MBA’s vs Creatives: You’re Both Wrong
MBA’s and creatives - can’t live with ‘em, can’t live without ‘em.
A few weeks ago I saw this tweet surface repeatedly in my feed:
A lot of creative fashion types started piling on: CPG execs should stay out of fashion, data kills creativity, etc. etc.
I typed out several “hot takes” and deleted them, not wanting to “go viral” for the wrong reasons. I think this statement requires a more thoughtful response than a few 280 character heaters.
I’ve been on both sides of this debate. Christmas 2020 will mark a full decade since I resigned from my role as a fashion designer and left the creative side of the industry. I designed for a mass market denim brand, and then briefly worked on the launch of Jessica Simpson’s licensed sportswear collection.
This was a super corporate, commercial environment where my team’s role was closer to product development than design.
The target customer for our line was a midwestern mom, and we were young single women living in Brooklyn. The customer wanted to wear rhinestones on her booty, and we wanted to wear studded leather jackets. The customer wanted to spend Friday night at Chilli’s, and we knew that Tuesday was the new Friday.
All of this is to say: I have experienced the frustration of a creative who is forced to bend completely to commercial concerns.
On the flip side, I have also been the sole numbers person in the room full of creatives who refuse to consider data at all, even while their business is shrinking 10-20% per year. It is not fun to come in to work every day and bail water out of a sinking ship while the captain refuses to plug the leak. And then get dressed down because you’re not hauling water fast enough.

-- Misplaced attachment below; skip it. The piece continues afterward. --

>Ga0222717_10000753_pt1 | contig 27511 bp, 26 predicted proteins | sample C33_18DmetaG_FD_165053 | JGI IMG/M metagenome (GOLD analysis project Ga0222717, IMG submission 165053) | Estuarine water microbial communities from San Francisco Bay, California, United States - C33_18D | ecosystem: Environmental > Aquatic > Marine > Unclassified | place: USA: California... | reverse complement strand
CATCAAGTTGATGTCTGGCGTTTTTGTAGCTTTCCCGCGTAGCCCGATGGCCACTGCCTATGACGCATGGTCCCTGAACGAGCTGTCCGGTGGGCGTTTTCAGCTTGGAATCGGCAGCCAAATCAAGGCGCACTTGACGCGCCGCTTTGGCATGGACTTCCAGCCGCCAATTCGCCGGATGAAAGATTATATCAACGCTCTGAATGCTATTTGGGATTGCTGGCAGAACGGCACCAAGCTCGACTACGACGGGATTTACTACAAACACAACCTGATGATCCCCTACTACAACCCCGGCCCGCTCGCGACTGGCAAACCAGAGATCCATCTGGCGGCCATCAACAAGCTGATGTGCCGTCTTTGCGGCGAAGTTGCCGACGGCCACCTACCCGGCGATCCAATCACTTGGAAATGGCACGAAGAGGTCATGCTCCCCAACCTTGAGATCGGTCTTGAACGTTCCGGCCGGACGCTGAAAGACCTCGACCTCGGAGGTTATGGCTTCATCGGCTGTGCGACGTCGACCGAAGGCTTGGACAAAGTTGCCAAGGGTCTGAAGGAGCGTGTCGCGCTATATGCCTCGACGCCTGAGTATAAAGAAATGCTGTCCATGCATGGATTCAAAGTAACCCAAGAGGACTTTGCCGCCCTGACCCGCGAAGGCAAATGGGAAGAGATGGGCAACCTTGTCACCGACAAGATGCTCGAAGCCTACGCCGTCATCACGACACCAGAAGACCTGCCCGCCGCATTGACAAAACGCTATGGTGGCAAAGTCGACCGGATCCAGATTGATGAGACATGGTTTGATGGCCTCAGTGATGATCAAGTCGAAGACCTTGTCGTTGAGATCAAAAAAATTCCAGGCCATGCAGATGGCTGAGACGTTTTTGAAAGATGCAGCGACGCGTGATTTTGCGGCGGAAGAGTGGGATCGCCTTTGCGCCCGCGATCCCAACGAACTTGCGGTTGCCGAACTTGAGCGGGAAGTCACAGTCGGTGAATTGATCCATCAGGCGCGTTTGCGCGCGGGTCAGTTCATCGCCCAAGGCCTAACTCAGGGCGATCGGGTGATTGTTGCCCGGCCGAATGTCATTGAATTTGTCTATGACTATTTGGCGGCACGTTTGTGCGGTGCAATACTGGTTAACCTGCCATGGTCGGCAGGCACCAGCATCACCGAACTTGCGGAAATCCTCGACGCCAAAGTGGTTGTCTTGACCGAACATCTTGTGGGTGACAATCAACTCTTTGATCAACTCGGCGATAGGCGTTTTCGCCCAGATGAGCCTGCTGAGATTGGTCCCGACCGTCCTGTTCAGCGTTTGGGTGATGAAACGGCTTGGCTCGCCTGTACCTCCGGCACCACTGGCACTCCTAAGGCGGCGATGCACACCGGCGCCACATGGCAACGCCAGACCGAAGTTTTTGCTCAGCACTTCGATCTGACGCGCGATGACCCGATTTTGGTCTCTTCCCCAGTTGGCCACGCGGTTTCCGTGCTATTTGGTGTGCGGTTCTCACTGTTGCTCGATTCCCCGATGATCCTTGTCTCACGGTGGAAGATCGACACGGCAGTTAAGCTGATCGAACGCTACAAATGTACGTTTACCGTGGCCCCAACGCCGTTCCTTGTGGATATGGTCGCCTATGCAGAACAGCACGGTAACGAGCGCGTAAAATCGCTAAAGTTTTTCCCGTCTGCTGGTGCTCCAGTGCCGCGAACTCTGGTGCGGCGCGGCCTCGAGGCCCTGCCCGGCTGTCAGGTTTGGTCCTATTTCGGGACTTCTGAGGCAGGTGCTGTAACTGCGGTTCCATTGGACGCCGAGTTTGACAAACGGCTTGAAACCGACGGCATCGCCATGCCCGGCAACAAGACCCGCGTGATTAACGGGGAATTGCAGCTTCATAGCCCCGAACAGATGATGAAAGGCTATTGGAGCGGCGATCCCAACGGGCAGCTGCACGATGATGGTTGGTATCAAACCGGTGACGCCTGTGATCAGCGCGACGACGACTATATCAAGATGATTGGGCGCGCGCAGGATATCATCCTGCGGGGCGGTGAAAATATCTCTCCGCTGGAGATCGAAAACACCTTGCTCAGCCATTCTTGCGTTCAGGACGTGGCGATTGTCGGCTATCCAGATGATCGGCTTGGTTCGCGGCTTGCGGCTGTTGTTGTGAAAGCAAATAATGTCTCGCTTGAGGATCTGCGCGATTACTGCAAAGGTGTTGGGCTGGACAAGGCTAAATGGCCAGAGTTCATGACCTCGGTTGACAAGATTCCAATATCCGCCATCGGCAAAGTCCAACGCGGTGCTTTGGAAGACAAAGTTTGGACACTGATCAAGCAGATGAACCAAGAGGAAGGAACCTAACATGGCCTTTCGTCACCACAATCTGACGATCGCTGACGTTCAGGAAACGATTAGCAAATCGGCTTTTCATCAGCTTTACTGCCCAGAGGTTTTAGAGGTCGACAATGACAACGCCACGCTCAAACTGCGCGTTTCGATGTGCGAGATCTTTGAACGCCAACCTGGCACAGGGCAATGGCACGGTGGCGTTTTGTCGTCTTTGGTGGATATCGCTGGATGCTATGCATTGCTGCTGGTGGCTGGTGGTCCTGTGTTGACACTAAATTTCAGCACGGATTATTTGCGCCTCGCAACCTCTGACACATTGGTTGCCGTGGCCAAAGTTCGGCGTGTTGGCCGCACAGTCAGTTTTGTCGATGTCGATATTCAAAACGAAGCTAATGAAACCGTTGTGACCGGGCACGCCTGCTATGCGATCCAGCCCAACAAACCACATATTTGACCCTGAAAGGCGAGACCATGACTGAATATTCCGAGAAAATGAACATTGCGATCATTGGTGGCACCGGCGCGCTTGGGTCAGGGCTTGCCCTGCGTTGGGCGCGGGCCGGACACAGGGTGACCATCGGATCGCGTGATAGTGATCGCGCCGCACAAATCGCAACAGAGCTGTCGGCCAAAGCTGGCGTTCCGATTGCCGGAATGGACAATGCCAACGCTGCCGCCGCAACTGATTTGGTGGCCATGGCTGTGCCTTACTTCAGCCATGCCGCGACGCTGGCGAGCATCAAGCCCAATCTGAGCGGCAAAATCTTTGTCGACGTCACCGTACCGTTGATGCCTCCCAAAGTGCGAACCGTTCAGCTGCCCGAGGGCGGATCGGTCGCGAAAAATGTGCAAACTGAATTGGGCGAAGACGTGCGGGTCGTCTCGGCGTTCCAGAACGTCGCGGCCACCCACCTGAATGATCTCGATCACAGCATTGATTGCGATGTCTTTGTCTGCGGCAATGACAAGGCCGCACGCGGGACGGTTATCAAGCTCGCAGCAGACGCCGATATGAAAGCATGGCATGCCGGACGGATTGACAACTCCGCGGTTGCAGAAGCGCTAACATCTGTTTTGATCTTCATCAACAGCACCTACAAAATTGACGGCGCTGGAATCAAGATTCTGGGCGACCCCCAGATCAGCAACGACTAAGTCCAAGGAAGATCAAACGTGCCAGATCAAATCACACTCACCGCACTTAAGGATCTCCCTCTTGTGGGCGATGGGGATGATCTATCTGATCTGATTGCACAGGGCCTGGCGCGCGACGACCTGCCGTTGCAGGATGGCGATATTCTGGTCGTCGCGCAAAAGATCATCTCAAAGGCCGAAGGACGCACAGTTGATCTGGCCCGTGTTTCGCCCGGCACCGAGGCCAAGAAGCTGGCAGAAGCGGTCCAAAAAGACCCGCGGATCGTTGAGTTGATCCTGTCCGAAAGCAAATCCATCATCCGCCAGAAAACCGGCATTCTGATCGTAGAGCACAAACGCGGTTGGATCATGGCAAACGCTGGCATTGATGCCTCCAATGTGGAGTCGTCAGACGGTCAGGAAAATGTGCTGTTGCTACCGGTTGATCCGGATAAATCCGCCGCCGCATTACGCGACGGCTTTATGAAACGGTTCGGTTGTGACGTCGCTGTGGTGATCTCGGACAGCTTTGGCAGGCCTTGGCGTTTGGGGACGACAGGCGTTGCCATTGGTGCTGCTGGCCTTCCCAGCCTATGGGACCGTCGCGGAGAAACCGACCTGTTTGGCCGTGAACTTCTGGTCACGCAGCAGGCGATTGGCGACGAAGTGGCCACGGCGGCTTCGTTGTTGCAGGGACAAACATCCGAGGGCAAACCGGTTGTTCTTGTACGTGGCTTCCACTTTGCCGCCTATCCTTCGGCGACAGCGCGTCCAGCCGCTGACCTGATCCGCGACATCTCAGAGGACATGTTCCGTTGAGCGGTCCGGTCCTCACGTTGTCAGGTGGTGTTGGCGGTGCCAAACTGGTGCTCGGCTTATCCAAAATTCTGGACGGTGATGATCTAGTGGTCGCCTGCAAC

I have been on both sides of the MBAs vs Creatives debate, and both sides are wrong.
And I feel grateful that I withheld my opinion until now, because this story on the rise and fall of Alex and Ani illustrates the full scope of the issue really well. I’ll use it to outline each side’s position and why it is wrong.
The Creative Argument:
Creative industries need new, disruptive, innovative ideas to thrive.
If every decision was numbers-based, we would have faster horses instead of cars.
Creatives need 100% control over what is produced and how it is presented in order for new ideas to have a fair chance at thriving.
Customers are coming to this brand because of my (the creative’s) singular vision. Therefore, I am a focus group of one. I am the customer.
In the Alex and Ani story, Carolyn Rafaelian played the role of creative visionary. She combined a knack for design, jewelry industry knowledge and a touch of woo to create a product that women loved: the now-ubiquitous expandable wire charm bracelet.
The business grew steadily after it launched in 2004, but didn’t become a phenomenon until after 2009, when Rafaelian brough on Giovanni Feroce as CEO. Feroce was the stereotypical operator: a former Army major with a laser-focus on process and efficiency who introduced a lot of military-adjacent SOPs to the brand.
At this point, Alex and Ani had the three elements required for a successful, scalable creative business:
An original product that drives irrational consumer love (the bangle)
A framework for iterating around that product to drive repeat purchases (Rafaelian’s talent at imbuing the product with spiritual meaning + a smart strategy around partnering with charitable organizations)
A talented operator to keep the wheels on the car and determine priorities as the business experiences accelerating growth (Feroce)
A few notes on this formula: a “creative visionary” is typically the catalyst for a brand, but a brand does not require a creative visionary to survive long term.